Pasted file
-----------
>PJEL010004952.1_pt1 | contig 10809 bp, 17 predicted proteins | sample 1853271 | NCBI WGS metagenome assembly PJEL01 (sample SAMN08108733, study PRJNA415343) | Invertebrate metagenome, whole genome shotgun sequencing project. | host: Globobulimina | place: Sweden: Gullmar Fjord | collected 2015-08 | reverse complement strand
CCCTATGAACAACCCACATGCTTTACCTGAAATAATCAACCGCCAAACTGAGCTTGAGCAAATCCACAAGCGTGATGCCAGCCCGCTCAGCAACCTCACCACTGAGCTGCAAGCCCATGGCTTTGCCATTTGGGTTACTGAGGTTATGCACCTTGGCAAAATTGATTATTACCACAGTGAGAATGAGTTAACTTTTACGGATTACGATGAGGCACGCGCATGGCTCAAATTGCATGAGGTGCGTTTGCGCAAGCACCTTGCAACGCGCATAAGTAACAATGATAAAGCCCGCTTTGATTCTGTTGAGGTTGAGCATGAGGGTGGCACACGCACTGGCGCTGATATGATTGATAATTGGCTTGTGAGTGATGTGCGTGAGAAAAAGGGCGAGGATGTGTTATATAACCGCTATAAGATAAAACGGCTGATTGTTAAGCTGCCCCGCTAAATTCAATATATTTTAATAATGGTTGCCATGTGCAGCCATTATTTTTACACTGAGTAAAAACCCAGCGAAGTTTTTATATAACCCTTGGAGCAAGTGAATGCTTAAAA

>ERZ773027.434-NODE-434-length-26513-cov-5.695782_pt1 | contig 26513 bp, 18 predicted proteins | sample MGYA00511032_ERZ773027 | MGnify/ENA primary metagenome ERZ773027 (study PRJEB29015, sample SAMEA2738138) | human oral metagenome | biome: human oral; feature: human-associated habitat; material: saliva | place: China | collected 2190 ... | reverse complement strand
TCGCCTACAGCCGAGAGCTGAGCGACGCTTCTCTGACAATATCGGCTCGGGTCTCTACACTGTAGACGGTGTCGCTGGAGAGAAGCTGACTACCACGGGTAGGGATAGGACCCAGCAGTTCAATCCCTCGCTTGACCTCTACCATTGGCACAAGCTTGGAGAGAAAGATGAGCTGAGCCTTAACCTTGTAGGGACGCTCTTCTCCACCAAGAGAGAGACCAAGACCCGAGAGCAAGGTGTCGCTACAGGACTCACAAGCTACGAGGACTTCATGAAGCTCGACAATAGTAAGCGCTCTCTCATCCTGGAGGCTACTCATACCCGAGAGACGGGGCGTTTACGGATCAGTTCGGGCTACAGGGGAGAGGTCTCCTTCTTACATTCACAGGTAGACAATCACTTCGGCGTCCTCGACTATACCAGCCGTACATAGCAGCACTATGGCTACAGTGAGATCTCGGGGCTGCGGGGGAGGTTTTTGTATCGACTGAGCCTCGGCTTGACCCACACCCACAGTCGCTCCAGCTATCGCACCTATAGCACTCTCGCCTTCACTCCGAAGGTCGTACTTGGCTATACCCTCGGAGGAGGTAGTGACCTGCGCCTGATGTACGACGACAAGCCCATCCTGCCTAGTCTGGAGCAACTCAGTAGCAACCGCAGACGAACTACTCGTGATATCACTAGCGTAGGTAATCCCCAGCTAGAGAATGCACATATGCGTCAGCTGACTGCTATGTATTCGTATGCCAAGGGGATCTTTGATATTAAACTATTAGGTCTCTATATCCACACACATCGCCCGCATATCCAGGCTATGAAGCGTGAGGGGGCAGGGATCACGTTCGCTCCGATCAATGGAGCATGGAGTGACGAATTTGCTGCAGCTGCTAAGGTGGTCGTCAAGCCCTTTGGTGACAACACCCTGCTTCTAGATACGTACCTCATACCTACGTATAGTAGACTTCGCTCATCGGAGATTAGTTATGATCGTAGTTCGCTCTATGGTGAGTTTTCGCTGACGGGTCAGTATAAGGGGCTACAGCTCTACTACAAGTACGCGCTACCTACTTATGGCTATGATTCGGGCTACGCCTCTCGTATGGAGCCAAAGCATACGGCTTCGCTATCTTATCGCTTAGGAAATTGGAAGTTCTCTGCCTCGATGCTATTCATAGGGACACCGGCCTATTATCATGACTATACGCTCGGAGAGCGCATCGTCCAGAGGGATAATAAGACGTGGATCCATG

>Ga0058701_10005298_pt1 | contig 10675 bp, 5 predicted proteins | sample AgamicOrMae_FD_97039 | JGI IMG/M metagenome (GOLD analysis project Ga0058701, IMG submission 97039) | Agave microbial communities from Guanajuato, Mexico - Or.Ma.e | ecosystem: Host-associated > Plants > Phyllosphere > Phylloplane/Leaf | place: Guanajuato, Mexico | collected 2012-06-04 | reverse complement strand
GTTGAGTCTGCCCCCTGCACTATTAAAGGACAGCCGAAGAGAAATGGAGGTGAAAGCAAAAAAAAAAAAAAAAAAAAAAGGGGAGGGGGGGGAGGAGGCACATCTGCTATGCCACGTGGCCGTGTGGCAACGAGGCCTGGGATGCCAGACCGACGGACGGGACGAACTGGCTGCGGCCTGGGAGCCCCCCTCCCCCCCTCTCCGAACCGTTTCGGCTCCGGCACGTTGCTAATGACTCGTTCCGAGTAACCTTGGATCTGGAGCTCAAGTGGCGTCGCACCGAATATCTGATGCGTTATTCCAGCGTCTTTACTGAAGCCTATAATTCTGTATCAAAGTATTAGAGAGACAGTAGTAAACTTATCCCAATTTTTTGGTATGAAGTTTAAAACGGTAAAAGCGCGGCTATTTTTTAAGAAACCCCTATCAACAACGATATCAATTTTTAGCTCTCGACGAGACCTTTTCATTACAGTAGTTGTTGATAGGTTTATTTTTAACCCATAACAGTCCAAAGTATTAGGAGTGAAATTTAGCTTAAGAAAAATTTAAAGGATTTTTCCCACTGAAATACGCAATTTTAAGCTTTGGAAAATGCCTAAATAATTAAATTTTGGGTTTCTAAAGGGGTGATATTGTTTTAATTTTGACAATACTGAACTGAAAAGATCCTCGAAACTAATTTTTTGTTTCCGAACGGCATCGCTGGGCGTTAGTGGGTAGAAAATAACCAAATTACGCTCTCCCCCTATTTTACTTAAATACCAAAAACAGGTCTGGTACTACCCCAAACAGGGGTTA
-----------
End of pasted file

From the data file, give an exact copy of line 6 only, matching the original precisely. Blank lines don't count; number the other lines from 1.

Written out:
GTTGAGTCTGCCCCCTGCACTATTAAAGGACAGCCGAAGAGAAATGGAGGTGAAAGCAAAAAAAAAAAAAAAAAAAAAAGGGGAGGGGGGGGAGGAGGCACATCTGCTATGCCACGTGGCCGTGTGGCAACGAGGCCTGGGATGCCAGACCGACGGACGGGACGAACTGGCTGCGGCCTGGGAGCCCCCCTCCCCCCCTCTCCGAACCGTTTCGGCTCCGGCACGTTGCTAATGACTCGTTCCGAGTAACCTTGGATCTGGAGCTCAAGTGGCGTCGCACCGAATATCTGATGCGTTATTCCAGCGTCTTTACTGAAGCCTATAATTCTGTATCAAAGTATTAGAGAGACAGTAGTAAACTTATCCCAATTTTTTGGTATGAAGTTTAAAACGGTAAAAGCGCGGCTATTTTTTAAGAAACCCCTATCAACAACGATATCAATTTTTAGCTCTCGACGAGACCTTTTCATTACAGTAGTTGTTGATAGGTTTATTTTTAACCCATAACAGTCCAAAGTATTAGGAGTGAAATTTAGCTTAAGAAAAATTTAAAGGATTTTTCCCACTGAAATACGCAATTTTAAGCTTTGGAAAATGCCTAAATAATTAAATTTTGGGTTTCTAAAGGGGTGATATTGTTTTAATTTTGACAATACTGAACTGAAAAGATCCTCGAAACTAATTTTTTGTTTCCGAACGGCATCGCTGGGCGTTAGTGGGTAGAAAATAACCAAATTACGCTCTCCCCCTATTTTACTTAAATACCAAAAACAGGTCTGGTACTACCCCAAACAGGGGTTA